Sitting at the nail salon on a Friday evening is usually the LAST thing I want to be doing. After a crazy week at school, I prefer to decompress at home with my dogs. Not in public, while I wear my week’s exhaustion. But, when you need to get your nails done, you suck it up and pay a visit to the nail salon.
I was greeted upon entrance and seated in the only empty manicure chair. I noticed the woman already seated in the chair to my left, but was too fixated on my color selection to pay anyone much mind. I mean that’s the most overwhelming part: too many options and usually none that quite match your Pinterest inspiration pic.
After selecting a color, I relaxed and naturally scanned the salon. I was mesmerized by the woman I was seated next to. Beautiful dark olive skin and deep black hair. She was stunning. Glancing back at my pale, sun forsaken skin I thought “I wish I was darker.” My entire life I’ve battled insecurity over being so white complected. Tanning under lights, over-exposing myself to the sun, and buying beauty products intended to aid in the process of self tanning. With nothing really working as a long term solution.
I glanced back at the bronzed beauty seated next to me and wished I had her skin.
Another female patron two seats down from me commented to the woman on my right what a pretty color she’d selected for her nails. I glanced at her nails that I hadn’t noticed before and chimed in as well. “That really is a beautiful color.”
To which she responded, “thanks, I can only wear soft colors like this with my skin tone. Other colors make me look even darker,” she said with a taint of self deprecation. And then her next comment completely caught me off guard. “I hate my dark skin.”
I surveyed her further to see what she could dislike. How she could hate her own skin? When just moments ago I was wishing to look more like her.
I didn’t miss anything her skin was still just as glorious as before.
I made light of the conversation by remarking that I faced the opposite problem. Only selecting colors that made my skin appear darker. We both laughed and made small talk about the television program playing on the giant screen in front of us.
After our brief yet impactful interaction, I glanced back at my own fair skin and breathed deeply. It seems that we all long for what we are not. Rather than embrace, honor and care for our genes, we grade ourselves against others. Playing the ever-losing comparison game. While it was comfortable to know that I wasn’t the only one who wished her skin looked differently, it was disheartening at the same time. One brief interaction had shed light on a dilemma much larger than myself. The sinking feeling that I was just a tiny string in a larger, darker tapestry overwhelmed me.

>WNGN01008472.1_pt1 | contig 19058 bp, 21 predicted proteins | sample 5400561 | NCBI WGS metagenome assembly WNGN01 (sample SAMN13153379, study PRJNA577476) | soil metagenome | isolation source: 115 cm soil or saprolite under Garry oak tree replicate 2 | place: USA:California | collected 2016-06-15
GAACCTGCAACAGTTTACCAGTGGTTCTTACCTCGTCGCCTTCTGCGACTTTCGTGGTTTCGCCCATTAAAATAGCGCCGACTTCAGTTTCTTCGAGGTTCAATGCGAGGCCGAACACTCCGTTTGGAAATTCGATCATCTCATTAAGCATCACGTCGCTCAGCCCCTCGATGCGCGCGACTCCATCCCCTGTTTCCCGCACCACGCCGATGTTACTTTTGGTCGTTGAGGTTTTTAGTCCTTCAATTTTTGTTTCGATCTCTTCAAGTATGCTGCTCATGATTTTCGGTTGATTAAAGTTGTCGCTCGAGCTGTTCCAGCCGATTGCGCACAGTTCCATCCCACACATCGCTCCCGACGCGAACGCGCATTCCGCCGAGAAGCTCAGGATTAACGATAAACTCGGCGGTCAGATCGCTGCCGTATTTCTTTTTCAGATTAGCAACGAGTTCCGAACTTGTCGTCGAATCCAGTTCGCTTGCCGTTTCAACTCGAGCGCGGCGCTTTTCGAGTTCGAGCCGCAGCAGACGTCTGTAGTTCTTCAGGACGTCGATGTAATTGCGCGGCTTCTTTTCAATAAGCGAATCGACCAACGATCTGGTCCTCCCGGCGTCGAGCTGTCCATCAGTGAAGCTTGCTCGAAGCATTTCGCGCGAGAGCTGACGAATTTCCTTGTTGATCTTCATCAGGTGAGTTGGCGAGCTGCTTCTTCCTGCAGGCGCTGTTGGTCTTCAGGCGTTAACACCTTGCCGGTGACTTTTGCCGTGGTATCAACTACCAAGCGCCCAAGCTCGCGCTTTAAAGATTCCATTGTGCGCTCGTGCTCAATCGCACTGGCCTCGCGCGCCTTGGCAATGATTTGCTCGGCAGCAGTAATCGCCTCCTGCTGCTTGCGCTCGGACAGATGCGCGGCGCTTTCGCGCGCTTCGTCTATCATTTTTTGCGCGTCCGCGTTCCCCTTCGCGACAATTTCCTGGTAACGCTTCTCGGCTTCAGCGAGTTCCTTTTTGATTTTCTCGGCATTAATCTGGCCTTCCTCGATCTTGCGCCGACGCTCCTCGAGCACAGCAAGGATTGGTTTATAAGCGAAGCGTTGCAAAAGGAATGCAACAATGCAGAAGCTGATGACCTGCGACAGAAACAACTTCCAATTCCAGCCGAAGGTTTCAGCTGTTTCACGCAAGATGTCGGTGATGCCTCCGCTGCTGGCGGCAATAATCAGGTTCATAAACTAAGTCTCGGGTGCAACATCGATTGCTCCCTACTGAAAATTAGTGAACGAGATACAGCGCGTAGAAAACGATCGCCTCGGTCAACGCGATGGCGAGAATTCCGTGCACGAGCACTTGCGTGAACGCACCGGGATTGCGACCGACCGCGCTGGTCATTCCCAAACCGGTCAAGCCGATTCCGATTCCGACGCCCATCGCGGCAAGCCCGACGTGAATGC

Here I was in a white shell wishing to be darker. Not for an instant did did it cross my mind what wearing a darker skin complexion might mean for this woman. How it might have made her life more difficult than mine. How maybe people treated her differently, less than, inferior. So caught up in the aesthetics of her pigment that I hadn’t even considered the context of her hatred of her own skin.
Our interaction sat heavy on me the entirety of the weekend. Weighing on my heart and my head. So I’d like to share my few takeaways from this brief interaction. An interaction that was minor and insignificant when juxtaposed in relation to the larger picture. But as with all change, it originates by opening the channels for reflection and open communication.
♦ Beauty is in the eye of the beholder. Which also means it’s EVERYWHERE. Open to interpretation and popping up when you least expect it.
♦ Everyone has insecurities. Pieces of themselves they want to change and may even actively do so. Be understanding. Kinder. To others, and to yourself.
♦ You never know what someone else is struggling with. We all have a story. Things we battle that are so ingrained into our core.
♦ Stop comparing yourself to others. Physically, financially, with social statuses, likes, followers, relationships. Just stop. Stop trying to be someone else and be the person you were created to be. Step into your own body, own beauty, own circumstances and be grateful for where you are.
♦ Appreciate the beauty around you, but understand that it may come with a cost. Extend grace and understanding to others. And show that same compassion and empathy to yourself.
♦ Lastly, it’s often in times of inconvenience that we receive the most important messages. Be aware. Be open. Be present.
I hope in sharing my simple reflection on a personally impactful interaction is able to prompt a conversation and an awareness that while we may have differences, we all share similar struggles, pain and insecurities. Darkness that can only be combatted by pulling back our own curtains and allowing the light to illuminate our deep seeded feelings of shame.